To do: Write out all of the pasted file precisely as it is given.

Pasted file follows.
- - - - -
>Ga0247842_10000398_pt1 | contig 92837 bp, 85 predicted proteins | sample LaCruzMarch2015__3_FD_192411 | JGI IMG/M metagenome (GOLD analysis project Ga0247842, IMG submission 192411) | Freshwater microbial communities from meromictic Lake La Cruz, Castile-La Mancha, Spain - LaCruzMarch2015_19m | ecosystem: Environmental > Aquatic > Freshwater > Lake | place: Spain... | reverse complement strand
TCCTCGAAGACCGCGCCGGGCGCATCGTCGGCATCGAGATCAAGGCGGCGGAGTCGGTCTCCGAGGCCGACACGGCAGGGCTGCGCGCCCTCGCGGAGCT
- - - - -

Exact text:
>Ga0247842_10000398_pt1 | contig 92837 bp, 85 predicted proteins | sample LaCruzMarch2015__3_FD_192411 | JGI IMG/M metagenome (GOLD analysis project Ga0247842, IMG submission 192411) | Freshwater microbial communities from meromictic Lake La Cruz, Castile-La Mancha, Spain - LaCruzMarch2015_19m | ecosystem: Environmental > Aquatic > Freshwater > Lake | place: Spain... | reverse complement strand
TCCTCGAAGACCGCGCCGGGCGCATCGTCGGCATCGAGATCAAGGCGGCGGAGTCGGTCTCCGAGGCCGACACGGCAGGGCTGCGCGCCCTCGCGGAGCT